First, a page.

previous next
9. The people straightway commanded the tribes1 to be called, and it seemed that the measure would be accepted; nevertheless it was put off for that day on account of a veto. [2] on the following day the tribunes were cowed and the law was passed with acclamation. to be pontiffs were chosen the advocate of the law, Publius Decius Mus, with Publius Sempronius Sophus, Gaius Marcius Rutulus, and Marcus Livius Denter; the five augurs were likewise of the plebs, Gaius Genucius, Publius Aelius Paetus, Marcus Minucius Faesus, Gaius Marcius, and Titus Publilius. thus the number of pontiffs became eight and of augurs nine.

[3] in the same year Marcus Valerius the consul proposed a law of appeal with stricter sanctions. this was the third time since the expulsion of the kings that such a law had been introduced, by the same family in every instance.2 [4] The reason for renewing it more than once was, I think, simply this, that the wealth of a few carried more power than the liberty of the plebs. yet the Porcian law alone seems to have been passed to protect the persons of the citizens, imposing, as it did, a heavy penalty if anyone should scourge or put to death a Roman citizen.3 [5] The Valerian law, having forbidden that [p. 391]he who had appealed should be scourged with rods4 or beheaded, merely provided that if anyone should disregard these injunctions it should be deemed a wicked act. [6] this seemed, I suppose, a sufficiently strong sanction of the law, so modest were men in those days; [7] at the present time one would hardly utter such a threat in earnest.

The same consul conducted an insignificant campaign against the rebellious Aequi, who retained nothing of their ancient fortune but a warlike spirit. [8] Apuleius, the other consul, laid siege to the town of Nequinum in Umbria. it was a steep place and on one side precipitous —the site is now occupied by Narnia —and could be captured neither by assault nor by siege operations. [9] The enterprise was therefore still unfinished when Marcus Fulvius Paetus5 and Titus Manlius Torquatus, the new consuls, took it over.

[10] Licinius Macer and Tubero declare that all the centuries were for naming Quintus Fabius consul for this year, though he was not a candidate, but that Fabius himself urged them to defer his consulship to a year when there was more fighting; just then he would be of greater service to the state if invested with an urban magistracy. [11] and so, neither dissembling what he had in mind nor yet seeking it, he was elected curule aedile, with Lucius Papirius Cursor.6 [12] i have been unable to put this down for certain, because Piso, one of the older annalists,7 states that the curule aediles for that year were Gnaeus Domitius Calvinus, the son of [p. 393]Gnaeus, and Spurius Carvilius Maximus, the son of8 Quintus. [13] i fancy that this surname occasioned an error in regard to the aediles, and that a story afterwards grew up in harmony with the error, from a confusion of the aedilician with the consular elections. [14] this year witnessed also the closing of the lustrum,9 by the censors Publius Sempronius Sophus and Publius Sulpicius Saverrio, and two tribes were added —the Aniensis and the Terentina. so much for affairs at Rome.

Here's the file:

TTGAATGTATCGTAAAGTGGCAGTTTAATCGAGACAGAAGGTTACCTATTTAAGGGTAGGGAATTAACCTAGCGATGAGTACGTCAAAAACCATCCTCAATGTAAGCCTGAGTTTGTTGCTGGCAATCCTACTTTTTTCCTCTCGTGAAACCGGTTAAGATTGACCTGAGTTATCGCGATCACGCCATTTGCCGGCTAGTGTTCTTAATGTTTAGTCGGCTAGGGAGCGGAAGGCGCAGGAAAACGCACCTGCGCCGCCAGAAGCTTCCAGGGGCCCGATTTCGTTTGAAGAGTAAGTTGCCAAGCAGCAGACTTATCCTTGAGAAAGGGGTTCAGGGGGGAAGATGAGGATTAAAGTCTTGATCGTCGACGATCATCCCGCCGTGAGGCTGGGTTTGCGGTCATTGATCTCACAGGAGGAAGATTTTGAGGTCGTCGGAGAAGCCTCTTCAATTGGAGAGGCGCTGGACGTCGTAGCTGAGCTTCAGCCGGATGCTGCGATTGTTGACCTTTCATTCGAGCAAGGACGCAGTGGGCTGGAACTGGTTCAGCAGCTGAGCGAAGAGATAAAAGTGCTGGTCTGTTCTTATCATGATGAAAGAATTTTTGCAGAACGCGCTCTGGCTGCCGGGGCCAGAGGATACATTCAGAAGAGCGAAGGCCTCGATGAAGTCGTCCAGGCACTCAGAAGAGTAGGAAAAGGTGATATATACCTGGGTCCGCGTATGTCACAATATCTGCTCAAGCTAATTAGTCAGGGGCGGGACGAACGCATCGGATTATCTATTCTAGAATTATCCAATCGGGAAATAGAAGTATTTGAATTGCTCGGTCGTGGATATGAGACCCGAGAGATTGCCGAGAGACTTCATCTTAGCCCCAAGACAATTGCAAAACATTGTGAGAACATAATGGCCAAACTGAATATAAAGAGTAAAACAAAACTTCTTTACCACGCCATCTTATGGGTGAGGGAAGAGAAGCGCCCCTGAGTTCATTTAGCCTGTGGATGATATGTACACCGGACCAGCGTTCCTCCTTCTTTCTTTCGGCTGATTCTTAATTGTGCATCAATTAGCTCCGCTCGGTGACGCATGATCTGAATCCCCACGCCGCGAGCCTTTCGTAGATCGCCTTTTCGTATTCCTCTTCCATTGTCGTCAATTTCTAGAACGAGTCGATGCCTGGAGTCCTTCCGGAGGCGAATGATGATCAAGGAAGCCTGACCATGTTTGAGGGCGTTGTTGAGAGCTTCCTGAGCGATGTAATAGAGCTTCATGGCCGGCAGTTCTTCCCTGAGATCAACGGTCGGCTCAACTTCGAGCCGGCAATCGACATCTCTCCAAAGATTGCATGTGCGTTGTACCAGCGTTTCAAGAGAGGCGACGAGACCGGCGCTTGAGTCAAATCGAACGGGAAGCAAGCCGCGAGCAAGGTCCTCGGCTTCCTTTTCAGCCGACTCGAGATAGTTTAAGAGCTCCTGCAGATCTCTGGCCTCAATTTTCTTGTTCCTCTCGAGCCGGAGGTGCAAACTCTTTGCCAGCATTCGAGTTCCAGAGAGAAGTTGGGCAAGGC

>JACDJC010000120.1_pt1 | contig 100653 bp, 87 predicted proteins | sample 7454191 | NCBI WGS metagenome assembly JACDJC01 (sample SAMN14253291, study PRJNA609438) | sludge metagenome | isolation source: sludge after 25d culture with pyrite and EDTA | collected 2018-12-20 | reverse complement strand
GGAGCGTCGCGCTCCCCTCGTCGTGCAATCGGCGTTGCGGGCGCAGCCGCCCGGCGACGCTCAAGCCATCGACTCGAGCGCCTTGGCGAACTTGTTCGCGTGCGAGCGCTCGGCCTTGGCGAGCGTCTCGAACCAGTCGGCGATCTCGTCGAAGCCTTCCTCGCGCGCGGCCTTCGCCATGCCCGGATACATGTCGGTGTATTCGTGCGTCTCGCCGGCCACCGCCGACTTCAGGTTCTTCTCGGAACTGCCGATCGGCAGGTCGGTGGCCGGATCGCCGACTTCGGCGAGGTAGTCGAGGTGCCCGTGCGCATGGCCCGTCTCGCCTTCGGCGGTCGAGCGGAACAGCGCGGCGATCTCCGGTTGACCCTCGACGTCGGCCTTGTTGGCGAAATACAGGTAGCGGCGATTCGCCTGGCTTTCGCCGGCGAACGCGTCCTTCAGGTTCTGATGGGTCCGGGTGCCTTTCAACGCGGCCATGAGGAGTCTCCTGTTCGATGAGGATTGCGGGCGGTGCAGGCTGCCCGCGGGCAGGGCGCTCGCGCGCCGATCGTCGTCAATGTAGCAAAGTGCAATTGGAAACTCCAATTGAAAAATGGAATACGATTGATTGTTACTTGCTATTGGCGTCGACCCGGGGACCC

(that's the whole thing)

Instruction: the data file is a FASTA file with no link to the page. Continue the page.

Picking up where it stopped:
1 B.C. 299

2 For the earlier laws de provocatione, see II. viii. 2, and III. Iv. 4.

3 This law was not passed until (probably) 198 B.C., at the instance of the elder Cato, who was then praetor.

4 B.C. 299

5 The acta Triumphorum (C.I.L., 12, p. 171) give him as son of Gnaeus and grandson of Gnaeus; he is therefore not the same as the M. Fulvius who was consul in 305 B.C. (ix. xliv. 15), whose father and grandfather were both named Lucius.

6 Fabius had already held this office, 331 B.C. (viii. xviii. 4).

7 For Piso and the other annalists see Vol. I. pp. xxviii- XXX.

8 B.C. 299

9 The “closing of the lustrum” was accomplished by the sacrifice of a swine, a sheep and an ox (the suovetaurilia), and completed the ceremonies incidental to the census.

Creative Commons License
This work is licensed under a Creative Commons Attribution-ShareAlike 3.0 United States License.

An XML version of this text is available for download, with the additional restriction that you offer Perseus any modifications you make. Perseus provides credit for all accepted changes, storing new additions in a versioning system.

load focus Notes (W. Weissenborn, H. J. Müller, 1898)
load focus Summary (English, Benjamin Oliver Foster, Ph.D., 1926)
load focus Summary (Latin, W. Weissenborn, H. J. Müller, 1898)
load focus Summary (Latin, Benjamin Oliver Foster, Ph.D., 1926)
load focus Latin (Charles Flamstead Walters, Robert Seymour Conway, 1919)
load focus English (Rev. Canon Roberts, 1912)
load focus English (D. Spillan, A.M., M.D., Cyrus Evans, 1849)
load focus Latin (Benjamin Oliver Foster, Ph.D., 1926)
load focus Latin (W. Weissenborn, H. J. Müller, 1898)
hide Dates (automatically extracted)
Sort dates alphabetically, as they appear on the page, by frequency
Click on a date to search for it in this document.
331 BC (1)
305 BC (1)
198 BC (1)
hide References (90 total)
hide Display Preferences
Greek Display:
Arabic Display:
View by Default:
Browse Bar: